Join Fund Library now and get free access to personalized features to help you manage your investments.

Investing in military preparedness

Published on 11-22-2022

Share This Article

An ETF that benefits from surging global defence spending


The heightened level of geopolitical tensions in the wake of the Russian invasion of Ukraine has prompted investors to take greater interest in companies in the defence industry.

There are many from which to choose. The best known are those operating in the traditional fields of military and naval equipment, such as aircraft, ships, tanks, armoured personnel carriers, missiles, and antitank or antiaircraft systems.

They generally operate with high margins, and defence spending is likely to keep rising over the next decade to meet the increased level of threats. They also have additional strengths, primarily connected with their strong relationships with the governments that buy their equipment and systems and the long-term nature of these relationships.

Once companies have been approved as suppliers to the defence department, in whichever country, they tend to remain suppliers for a very long time. Many of the major defence contractors in the U.S., such as Boeing, Lockheed Martin, Northrop Grumman, Raytheon, General Dynamics, and L3Harris, have relationships stretching back to World War II and before. British Aerospace, the principal U.K. defence supplier, can trace its roots back to the Royal Ordnance Factories, which supplied gunpowder, cannons, and muskets in the eighteenth century.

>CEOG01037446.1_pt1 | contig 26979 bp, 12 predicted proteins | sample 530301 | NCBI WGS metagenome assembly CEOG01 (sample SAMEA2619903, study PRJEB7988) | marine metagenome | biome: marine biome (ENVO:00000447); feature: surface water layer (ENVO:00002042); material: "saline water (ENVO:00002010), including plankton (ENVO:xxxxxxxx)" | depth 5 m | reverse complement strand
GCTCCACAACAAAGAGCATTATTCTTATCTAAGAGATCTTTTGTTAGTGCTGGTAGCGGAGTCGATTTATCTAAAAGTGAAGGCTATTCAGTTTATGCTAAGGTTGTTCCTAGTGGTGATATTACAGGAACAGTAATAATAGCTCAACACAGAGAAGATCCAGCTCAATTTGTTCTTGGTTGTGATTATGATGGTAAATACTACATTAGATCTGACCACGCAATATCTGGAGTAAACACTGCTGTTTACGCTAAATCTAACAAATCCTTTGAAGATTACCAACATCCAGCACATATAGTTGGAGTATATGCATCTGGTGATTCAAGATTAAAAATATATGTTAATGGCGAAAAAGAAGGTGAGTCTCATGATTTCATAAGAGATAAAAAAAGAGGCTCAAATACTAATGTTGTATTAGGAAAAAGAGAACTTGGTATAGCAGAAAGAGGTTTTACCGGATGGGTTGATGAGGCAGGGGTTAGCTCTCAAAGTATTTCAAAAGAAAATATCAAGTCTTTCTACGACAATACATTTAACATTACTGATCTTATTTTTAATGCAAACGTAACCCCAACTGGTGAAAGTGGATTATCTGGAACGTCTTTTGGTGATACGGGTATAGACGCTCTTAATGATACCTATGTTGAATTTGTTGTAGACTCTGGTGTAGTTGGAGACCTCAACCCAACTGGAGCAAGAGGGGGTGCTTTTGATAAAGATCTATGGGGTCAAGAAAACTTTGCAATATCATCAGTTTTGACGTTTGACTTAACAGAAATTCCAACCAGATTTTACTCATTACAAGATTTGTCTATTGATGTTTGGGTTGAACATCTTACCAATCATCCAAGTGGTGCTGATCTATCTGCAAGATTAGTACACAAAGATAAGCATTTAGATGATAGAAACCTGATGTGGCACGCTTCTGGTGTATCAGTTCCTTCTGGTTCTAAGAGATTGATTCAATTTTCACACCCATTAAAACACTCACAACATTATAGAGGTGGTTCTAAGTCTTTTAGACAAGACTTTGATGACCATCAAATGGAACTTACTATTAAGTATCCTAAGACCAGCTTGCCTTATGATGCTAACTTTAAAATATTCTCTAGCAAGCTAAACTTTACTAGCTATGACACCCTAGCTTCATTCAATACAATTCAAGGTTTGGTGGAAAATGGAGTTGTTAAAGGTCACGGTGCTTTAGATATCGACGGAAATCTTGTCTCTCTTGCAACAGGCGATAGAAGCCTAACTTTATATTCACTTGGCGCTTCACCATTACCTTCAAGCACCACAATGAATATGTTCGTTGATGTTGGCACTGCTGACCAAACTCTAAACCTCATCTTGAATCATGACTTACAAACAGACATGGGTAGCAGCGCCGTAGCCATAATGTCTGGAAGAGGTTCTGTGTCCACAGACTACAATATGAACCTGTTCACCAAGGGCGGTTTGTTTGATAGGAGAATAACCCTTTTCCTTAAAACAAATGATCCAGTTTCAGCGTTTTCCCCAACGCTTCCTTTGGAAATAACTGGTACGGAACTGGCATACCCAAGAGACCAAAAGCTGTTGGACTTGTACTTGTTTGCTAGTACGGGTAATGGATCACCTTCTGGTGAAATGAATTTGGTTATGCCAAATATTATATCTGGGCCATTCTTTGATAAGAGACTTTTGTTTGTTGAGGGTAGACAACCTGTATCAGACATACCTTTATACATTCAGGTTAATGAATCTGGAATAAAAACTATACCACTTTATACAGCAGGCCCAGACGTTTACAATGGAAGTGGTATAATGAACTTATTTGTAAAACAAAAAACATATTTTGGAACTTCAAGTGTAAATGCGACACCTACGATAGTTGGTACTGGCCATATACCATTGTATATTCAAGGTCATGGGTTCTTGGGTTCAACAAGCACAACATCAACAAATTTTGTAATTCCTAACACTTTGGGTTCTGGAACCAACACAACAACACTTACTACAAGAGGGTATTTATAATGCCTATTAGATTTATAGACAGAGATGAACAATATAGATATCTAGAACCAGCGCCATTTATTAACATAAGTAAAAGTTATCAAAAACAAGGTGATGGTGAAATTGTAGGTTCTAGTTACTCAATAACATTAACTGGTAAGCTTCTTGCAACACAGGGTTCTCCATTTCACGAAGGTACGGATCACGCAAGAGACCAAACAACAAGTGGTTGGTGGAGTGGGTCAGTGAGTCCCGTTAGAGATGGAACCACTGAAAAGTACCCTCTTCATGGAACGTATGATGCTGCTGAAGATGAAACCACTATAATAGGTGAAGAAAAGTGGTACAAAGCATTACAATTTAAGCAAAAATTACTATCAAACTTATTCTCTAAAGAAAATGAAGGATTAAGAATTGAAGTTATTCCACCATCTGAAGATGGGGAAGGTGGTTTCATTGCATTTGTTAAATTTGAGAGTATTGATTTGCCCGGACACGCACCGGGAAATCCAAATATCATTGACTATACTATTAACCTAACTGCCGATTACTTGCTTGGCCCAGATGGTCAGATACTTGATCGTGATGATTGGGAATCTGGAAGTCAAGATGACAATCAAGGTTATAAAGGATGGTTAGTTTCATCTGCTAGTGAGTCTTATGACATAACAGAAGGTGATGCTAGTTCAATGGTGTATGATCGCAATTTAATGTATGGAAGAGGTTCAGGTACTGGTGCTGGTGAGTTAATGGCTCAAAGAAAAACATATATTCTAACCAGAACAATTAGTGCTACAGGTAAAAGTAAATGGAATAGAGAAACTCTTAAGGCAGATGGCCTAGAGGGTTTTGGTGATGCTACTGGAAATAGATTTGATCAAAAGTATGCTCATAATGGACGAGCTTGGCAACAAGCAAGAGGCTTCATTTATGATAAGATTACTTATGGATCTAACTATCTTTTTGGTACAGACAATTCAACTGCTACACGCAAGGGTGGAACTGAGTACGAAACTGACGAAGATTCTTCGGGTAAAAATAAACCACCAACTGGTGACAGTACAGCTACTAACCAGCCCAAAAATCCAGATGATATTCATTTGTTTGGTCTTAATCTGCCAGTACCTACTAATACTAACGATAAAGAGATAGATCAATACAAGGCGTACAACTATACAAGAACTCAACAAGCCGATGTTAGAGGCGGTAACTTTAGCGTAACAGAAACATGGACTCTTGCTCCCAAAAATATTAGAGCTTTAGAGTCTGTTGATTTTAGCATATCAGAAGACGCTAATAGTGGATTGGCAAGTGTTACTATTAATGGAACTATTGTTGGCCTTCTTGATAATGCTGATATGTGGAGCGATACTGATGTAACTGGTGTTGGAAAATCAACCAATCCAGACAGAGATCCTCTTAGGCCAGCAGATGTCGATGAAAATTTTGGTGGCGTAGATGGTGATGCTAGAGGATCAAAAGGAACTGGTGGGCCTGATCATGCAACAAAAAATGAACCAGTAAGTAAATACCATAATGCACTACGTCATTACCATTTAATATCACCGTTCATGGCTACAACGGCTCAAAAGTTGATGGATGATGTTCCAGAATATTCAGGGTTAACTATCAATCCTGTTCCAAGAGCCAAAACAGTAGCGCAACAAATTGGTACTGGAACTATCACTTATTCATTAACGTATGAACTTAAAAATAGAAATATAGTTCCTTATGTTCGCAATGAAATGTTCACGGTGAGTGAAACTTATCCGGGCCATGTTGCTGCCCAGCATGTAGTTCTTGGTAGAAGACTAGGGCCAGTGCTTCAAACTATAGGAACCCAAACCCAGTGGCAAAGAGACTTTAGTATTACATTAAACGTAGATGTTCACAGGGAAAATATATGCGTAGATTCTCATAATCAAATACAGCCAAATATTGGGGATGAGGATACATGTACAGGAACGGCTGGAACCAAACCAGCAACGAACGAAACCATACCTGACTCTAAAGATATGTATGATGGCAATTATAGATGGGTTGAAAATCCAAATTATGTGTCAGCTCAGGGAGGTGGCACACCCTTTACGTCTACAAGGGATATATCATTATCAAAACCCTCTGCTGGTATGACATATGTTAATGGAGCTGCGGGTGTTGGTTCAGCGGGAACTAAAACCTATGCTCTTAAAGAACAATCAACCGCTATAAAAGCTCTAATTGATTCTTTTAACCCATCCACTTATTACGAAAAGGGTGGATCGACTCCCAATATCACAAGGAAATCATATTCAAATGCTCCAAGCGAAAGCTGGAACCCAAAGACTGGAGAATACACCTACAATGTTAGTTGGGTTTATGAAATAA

Growing global demand

The North Atlantic Treaty Organization (NATO) requires its members to make a commitment to spend at least 2% of their GDP a year on defence, a promise more honoured in the breach than in the observance since the end of the Cold War in 1991. The only major European countries to meet the target at present are the U.K. and Poland, although the invasion of Ukraine has led to a rapid rethink by other countries. Germany now plans to spend over €100 billion annually (US$99 billion) on defence in the next few years, although that will still leave it below the 2% target.

All this increased spending from Europe is matched in Asia. Concern over Chinese intentions, particularly towards Taiwan, has seen South Korea, Japan, the Philippines, and Indonesia step up military spending. Taiwan itself receives the newest generation of aircraft, missiles, ships, and submarines from the US.

China’s major regional rival, India, is also raising its spending substantially, particularly on its navy. This is to counter the perceived threat from the expansion of China’s deep-water fleet, which now includes several aircraft carriers.

The U.S. defence budget for fiscal 2022 (which ended Sept. 30) was US$722 billion, up $17 billion, or 2.4%, from fiscal 2021. The U.K. government spent £50 billion (US$58 billion) in 2021-22 (to April 30). It aims to double that to £100 billion (US$116 billion) by the end of the decade in 2030. Canada’s sent C$23 billion on defence in 2022 and plans to increase that by C$8 billion a year for the next five years.

Supply bottlenecks

One of the issues emerging from the ramp-up of military spending in response to the invasion of Ukraine is capacity constraints. It’s difficult to try to rapidly increase output for equipment that has limited production runs and has been starved of investment for years as countries reduced military spending in a globalizing world.